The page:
Rain is soaking in, darkening the rich prairie soil with newfound moisture. Green patches of seedlings first appear along trails, on gopher mounds and other areas with less thatch. Soon, seedlings will also emerge from under the thick skeletons of prior years’ dead plants. Inhale the moist, cool air slowly, and you may detect new rainfall-induced scents. The first that strikes me is the pungent smell of mouse pee. Grasslands are thick with rodents and, for six months, mouse urine has been drying and concentrating on the soil surface. Now, that nutrient source has been re-wetted and is being soaked into the root zone, and it smells strongly throughout meadows. Beyond that scent, there is petrichor, the complex ‘fresh rain’ smell made up in part by compounds related to the scent essences of both cedar and beet root. With the new rain, I detect another smell…wet hay. When rain first falls, there’s a strong smell of newly moistened hay, and that scent turns quickly and sharply mushroomy. After a week of the first big rains, if you grab ahold of a thick mat of dead grass and pull- it will easily peel from the soil surface only clinging to a little soil. It will be held together with what look like bright white roots. These are fungal threads, soon to be better evidenced by their more familiar “fruiting bodies” – especially the familiar grassland types…puffballs and other fairy ring mushrooms. As if anticipating the quickly emerging life, new bird species arrived in the meadows just prior to the rains.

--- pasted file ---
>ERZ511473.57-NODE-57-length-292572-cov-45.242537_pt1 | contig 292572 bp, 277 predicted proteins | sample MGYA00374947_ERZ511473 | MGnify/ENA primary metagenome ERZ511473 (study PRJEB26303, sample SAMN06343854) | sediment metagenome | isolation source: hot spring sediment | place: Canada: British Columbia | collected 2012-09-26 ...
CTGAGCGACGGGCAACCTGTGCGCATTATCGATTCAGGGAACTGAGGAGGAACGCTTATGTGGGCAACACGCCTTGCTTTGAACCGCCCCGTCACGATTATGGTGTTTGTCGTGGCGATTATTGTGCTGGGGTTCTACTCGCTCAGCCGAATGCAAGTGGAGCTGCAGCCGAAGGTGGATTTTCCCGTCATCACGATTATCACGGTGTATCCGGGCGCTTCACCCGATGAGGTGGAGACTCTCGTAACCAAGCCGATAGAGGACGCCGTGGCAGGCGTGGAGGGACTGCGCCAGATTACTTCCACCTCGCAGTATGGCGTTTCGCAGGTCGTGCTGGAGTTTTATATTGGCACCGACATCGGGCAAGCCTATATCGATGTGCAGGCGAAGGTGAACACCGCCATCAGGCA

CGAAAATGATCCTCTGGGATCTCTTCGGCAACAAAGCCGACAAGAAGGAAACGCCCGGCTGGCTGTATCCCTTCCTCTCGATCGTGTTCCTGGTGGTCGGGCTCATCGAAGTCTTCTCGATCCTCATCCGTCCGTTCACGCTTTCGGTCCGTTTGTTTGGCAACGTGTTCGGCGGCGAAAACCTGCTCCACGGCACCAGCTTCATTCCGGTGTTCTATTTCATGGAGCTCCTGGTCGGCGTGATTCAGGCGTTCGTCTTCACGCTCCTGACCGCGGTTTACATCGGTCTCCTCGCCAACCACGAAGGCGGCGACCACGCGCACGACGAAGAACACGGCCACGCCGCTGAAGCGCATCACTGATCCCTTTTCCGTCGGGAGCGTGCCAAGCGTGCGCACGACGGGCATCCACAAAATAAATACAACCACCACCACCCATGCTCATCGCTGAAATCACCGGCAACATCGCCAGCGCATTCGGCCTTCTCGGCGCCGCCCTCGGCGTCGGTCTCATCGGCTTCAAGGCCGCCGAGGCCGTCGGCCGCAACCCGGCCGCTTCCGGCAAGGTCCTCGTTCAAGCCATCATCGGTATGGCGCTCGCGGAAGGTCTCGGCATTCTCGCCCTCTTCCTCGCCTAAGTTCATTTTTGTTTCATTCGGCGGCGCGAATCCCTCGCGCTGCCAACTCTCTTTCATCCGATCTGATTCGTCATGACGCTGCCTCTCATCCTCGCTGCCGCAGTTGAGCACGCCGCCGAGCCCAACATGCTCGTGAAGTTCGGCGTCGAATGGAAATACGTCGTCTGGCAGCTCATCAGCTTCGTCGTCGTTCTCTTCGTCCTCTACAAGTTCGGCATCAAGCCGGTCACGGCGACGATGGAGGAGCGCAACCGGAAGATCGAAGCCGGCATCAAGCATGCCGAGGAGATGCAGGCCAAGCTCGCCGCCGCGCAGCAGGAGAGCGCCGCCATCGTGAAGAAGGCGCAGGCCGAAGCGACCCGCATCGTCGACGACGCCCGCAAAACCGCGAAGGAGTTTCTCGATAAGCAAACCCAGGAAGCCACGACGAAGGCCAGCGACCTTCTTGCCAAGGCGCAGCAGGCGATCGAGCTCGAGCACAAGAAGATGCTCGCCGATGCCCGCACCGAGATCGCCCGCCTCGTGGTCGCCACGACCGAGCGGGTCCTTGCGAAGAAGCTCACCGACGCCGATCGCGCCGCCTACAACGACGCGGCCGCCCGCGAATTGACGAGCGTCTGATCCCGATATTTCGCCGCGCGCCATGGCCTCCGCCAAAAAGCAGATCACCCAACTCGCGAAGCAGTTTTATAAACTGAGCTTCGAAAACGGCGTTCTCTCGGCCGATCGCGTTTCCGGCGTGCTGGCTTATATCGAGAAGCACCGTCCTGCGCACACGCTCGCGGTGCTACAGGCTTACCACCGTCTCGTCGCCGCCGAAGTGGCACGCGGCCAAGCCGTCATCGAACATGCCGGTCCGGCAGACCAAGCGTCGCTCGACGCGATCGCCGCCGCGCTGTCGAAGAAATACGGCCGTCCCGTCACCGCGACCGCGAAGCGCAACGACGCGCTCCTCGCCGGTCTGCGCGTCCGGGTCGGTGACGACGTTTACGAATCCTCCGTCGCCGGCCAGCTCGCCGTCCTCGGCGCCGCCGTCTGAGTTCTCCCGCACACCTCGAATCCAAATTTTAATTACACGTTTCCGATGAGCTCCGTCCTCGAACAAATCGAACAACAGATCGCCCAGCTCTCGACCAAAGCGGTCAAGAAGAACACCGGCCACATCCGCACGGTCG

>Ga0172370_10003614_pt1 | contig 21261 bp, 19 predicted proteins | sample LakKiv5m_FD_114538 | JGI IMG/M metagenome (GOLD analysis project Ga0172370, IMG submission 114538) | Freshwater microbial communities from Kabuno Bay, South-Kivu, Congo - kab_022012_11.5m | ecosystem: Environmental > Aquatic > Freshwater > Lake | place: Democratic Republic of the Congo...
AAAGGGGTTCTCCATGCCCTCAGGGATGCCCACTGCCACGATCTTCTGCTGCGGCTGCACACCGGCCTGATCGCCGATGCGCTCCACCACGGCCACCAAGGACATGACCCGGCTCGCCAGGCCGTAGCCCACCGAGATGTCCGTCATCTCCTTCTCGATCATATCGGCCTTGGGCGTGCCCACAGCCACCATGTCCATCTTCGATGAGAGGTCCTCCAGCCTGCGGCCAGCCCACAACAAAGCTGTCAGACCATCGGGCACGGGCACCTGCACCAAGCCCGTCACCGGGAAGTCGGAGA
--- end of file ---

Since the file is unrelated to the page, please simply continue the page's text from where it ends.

The Grassland’s Wet Season Birds